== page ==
So, what was it like? Standard amber colour, very cloudy liquid, very little head, and the taste….well lets just say its “unique”. The vegetative additions of “spruce” and “tea tree” are clearly evident. Beer made from swamp water is probably the best description. But you know, if, like Cook and his crew, you regard it as a “health tonic”, then its perfectly drinkable. Suspending the rum ration for three days of beer drinking was just a happy side-benefit of this health-tonic! A lot better than drinking water from a barrel that first you had to skim the scum off the top, and then strain out the yard long ropes of algae. I recall Cook writing that the first sips of this spruce beer were “terrible astringent” and that the beer was then sweetened with “moleasses”. That is still evident, there’s a hint of something mouth-shattering underlying this modern recipe. I can imagine the first taste of their unsweetened brew must have been a real slap in the face. But again, they regarded such bracing acidic tastes as evidence of health giving properties. These were serious hard men, used to eating and drinking some shocking muck. No matter what it tastes like to me, this healthy swamp water beer tasted like “Nectar of the Gods” to them. In Cooks own words, “Beer was exceeding palatable and esteemed by everyone on board”. I’m sure an annual April 2nd dose of tonic for me will keep me happy healthy and wise.

Yes, yes, I know this isn’t pencil stuff, but just indulge me.

Another fine liquid from said micro-brewery.

Wednesday, April 18, 2007


Well a little bit of housekeeping.

I’ve made a few additions to the Links on the sidebar over the last few weeks, so if you are like me, and forget about checking for new links on blogs that you read regularly, then you might like to take a fresh look. I guess in particular you could look at the one called “Online Retailers”, it’s been a long time coming, but finally the scales tipped over onto the “OK I’ll post something” side, so I did. Maybe I’ll live to regret it, time will tell.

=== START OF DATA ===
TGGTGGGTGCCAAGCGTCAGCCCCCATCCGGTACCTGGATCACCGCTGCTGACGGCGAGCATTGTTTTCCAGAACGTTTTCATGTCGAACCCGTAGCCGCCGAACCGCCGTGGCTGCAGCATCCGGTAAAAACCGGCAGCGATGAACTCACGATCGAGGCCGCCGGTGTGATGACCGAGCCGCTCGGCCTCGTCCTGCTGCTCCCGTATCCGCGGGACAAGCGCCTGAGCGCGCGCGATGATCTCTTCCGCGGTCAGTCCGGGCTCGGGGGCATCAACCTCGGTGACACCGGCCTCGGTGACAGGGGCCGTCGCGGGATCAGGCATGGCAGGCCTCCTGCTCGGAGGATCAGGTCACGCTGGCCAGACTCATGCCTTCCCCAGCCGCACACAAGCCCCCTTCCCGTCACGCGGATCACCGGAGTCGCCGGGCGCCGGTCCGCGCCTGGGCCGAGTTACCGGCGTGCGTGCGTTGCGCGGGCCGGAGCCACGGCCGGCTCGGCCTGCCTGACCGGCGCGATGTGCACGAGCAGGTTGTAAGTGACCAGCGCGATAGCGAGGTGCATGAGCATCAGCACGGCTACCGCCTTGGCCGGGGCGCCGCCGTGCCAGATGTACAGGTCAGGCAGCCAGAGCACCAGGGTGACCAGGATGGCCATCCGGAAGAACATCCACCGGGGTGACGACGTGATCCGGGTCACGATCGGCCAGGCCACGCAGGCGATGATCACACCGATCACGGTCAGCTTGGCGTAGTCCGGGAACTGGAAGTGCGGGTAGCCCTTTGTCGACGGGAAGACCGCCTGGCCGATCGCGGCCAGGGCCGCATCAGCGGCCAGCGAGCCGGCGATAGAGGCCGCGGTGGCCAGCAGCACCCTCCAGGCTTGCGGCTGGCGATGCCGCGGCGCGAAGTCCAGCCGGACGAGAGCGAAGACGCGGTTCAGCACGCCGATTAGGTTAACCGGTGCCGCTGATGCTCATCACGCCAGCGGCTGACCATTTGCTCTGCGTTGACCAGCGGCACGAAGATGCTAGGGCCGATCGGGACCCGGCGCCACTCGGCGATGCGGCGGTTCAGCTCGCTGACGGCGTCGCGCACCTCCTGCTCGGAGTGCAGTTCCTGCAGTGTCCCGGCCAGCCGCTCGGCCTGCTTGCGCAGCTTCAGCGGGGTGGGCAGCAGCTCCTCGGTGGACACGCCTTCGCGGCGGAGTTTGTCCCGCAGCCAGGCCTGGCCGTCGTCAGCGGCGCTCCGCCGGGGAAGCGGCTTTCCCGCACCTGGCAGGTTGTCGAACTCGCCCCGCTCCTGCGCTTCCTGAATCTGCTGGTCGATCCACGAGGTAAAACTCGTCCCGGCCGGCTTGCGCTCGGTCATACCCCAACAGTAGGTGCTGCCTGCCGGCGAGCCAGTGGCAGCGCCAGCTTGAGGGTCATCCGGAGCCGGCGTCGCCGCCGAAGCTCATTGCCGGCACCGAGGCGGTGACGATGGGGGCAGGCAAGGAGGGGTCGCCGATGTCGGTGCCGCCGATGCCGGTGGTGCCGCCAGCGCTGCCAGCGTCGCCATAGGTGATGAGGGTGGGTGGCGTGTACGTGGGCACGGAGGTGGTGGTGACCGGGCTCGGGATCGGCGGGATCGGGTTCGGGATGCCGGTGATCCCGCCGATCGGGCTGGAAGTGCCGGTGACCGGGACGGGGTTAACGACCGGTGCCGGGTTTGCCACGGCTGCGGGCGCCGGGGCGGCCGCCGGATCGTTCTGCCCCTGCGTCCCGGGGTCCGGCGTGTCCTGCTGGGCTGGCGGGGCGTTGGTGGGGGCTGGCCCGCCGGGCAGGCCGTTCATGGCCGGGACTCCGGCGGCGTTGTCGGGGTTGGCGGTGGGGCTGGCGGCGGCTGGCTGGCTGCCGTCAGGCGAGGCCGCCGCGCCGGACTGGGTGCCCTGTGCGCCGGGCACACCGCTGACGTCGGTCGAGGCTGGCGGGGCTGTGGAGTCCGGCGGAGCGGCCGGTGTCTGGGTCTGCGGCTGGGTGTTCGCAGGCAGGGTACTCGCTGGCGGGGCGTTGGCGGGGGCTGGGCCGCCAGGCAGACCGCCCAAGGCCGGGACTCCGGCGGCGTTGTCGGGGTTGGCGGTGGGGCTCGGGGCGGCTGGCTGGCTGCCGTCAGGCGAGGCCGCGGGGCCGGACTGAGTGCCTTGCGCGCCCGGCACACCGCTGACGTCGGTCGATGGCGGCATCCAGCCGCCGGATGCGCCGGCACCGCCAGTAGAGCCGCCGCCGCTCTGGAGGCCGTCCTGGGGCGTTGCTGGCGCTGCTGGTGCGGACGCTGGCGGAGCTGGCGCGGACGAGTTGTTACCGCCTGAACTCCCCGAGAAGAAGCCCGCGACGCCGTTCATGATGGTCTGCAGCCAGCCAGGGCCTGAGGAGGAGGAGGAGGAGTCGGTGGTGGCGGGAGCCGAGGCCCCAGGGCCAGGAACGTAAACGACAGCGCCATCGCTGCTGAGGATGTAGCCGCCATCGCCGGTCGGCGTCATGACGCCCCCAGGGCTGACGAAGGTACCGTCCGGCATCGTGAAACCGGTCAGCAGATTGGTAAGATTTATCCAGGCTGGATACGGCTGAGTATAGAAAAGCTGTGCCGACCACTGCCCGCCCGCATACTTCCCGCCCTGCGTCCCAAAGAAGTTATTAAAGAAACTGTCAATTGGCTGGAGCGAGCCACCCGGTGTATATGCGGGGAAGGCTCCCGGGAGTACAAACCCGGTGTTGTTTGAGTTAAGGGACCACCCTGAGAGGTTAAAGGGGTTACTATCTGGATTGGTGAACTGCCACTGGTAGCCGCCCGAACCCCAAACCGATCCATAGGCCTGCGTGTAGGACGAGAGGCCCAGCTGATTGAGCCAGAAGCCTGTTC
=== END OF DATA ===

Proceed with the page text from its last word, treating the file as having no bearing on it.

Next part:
Here’s a few other blogs you might want to take a quick squiz at.

Some pencil haiku.
A few mechanical pencils over in Australia.

Conway Stewart Nippy Number 3 Mechanical Pencil Review

Conway Stewart Nippy No. 3 Mechanical Pencil Review

Well this review might actually be back-to-front. As a pencil person I should probably have reviewed the Nippy No. 3 pencil before reviewing the No. 15 fountain pen that it was usually sold with, as part of a pen-pencil set. So for a little background on these pencils and pens you can see my earlier postings
"The Dark Side" and "Beauty 2"

But, moving right along, I took out a couple of Nippy No. 3’s to use as my pencil of the week and to review. Firstly No. 3 is a rather small and dainty mechanical pencil, actually a bit too short for my personal preference. Counteracting that though, it is a very well balanced pencil. The balance point is quite high up so being top heavy suits the way it sort of fits in your hand with nothing much sticking out past your hand. I also like the long tapering tip section, they always somehow feel good in my hand.